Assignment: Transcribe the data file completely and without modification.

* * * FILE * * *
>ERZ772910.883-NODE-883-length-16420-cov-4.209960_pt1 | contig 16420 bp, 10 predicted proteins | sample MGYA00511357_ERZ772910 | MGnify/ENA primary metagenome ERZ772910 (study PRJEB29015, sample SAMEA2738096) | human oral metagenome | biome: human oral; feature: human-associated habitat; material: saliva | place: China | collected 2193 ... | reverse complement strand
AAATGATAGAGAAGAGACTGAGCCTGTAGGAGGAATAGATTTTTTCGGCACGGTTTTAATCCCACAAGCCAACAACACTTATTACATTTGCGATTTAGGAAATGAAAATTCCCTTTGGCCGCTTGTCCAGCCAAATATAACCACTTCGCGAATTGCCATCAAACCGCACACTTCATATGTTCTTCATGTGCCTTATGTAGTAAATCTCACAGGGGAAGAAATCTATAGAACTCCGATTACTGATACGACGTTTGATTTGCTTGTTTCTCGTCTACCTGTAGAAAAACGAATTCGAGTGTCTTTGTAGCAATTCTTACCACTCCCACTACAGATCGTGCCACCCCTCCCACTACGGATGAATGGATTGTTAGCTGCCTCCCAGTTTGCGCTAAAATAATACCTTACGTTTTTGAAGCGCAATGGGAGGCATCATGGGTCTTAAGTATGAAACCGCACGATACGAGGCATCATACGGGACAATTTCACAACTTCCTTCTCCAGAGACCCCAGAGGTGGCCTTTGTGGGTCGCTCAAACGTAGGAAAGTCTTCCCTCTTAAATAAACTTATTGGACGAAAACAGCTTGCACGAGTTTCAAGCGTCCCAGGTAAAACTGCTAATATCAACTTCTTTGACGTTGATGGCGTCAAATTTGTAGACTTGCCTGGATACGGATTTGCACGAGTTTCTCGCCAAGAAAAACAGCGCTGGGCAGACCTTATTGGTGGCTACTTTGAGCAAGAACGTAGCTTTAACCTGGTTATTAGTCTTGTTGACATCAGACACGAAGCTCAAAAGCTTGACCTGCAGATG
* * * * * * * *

>ERZ772910.883-NODE-883-length-16420-cov-4.209960_pt1 | contig 16420 bp, 10 predicted proteins | sample MGYA00511357_ERZ772910 | MGnify/ENA primary metagenome ERZ772910 (study PRJEB29015, sample SAMEA2738096) | human oral metagenome | biome: human oral; feature: human-associated habitat; material: saliva | place: China | collected 2193 ... | reverse complement strand
AAATGATAGAGAAGAGACTGAGCCTGTAGGAGGAATAGATTTTTTCGGCACGGTTTTAATCCCACAAGCCAACAACACTTATTACATTTGCGATTTAGGAAATGAAAATTCCCTTTGGCCGCTTGTCCAGCCAAATATAACCACTTCGCGAATTGCCATCAAACCGCACACTTCATATGTTCTTCATGTGCCTTATGTAGTAAATCTCACAGGGGAAGAAATCTATAGAACTCCGATTACTGATACGACGTTTGATTTGCTTGTTTCTCGTCTACCTGTAGAAAAACGAATTCGAGTGTCTTTGTAGCAATTCTTACCACTCCCACTACAGATCGTGCCACCCCTCCCACTACGGATGAATGGATTGTTAGCTGCCTCCCAGTTTGCGCTAAAATAATACCTTACGTTTTTGAAGCGCAATGGGAGGCATCATGGGTCTTAAGTATGAAACCGCACGATACGAGGCATCATACGGGACAATTTCACAACTTCCTTCTCCAGAGACCCCAGAGGTGGCCTTTGTGGGTCGCTCAAACGTAGGAAAGTCTTCCCTCTTAAATAAACTTATTGGACGAAAACAGCTTGCACGAGTTTCAAGCGTCCCAGGTAAAACTGCTAATATCAACTTCTTTGACGTTGATGGCGTCAAATTTGTAGACTTGCCTGGATACGGATTTGCACGAGTTTCTCGCCAAGAAAAACAGCGCTGGGCAGACCTTATTGGTGGCTACTTTGAGCAAGAACGTAGCTTTAACCTGGTTATTAGTCTTGTTGACATCAGACACGAAGCTCAAAAGCTTGACCTGCAGATG